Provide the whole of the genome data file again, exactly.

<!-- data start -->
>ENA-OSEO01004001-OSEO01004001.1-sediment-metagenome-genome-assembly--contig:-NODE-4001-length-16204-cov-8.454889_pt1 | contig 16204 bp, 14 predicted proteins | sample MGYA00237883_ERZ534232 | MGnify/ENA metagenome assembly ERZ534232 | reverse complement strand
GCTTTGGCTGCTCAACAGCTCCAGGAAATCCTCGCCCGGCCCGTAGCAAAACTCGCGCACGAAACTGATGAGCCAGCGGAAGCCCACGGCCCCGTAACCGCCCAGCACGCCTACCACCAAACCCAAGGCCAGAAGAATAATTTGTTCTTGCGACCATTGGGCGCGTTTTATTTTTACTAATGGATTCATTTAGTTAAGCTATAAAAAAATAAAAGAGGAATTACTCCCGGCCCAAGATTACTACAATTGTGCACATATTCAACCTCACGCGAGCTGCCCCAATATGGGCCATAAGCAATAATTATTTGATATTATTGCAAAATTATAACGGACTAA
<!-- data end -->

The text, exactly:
>ENA-OSEO01004001-OSEO01004001.1-sediment-metagenome-genome-assembly--contig:-NODE-4001-length-16204-cov-8.454889_pt1 | contig 16204 bp, 14 predicted proteins | sample MGYA00237883_ERZ534232 | MGnify/ENA metagenome assembly ERZ534232 | reverse complement strand
GCTTTGGCTGCTCAACAGCTCCAGGAAATCCTCGCCCGGCCCGTAGCAAAACTCGCGCACGAAACTGATGAGCCAGCGGAAGCCCACGGCCCCGTAACCGCCCAGCACGCCTACCACCAAACCCAAGGCCAGAAGAATAATTTGTTCTTGCGACCATTGGGCGCGTTTTATTTTTACTAATGGATTCATTTAGTTAAGCTATAAAAAAATAAAAGAGGAATTACTCCCGGCCCAAGATTACTACAATTGTGCACATATTCAACCTCACGCGAGCTGCCCCAATATGGGCCATAAGCAATAATTATTTGATATTATTGCAAAATTATAACGGACTAA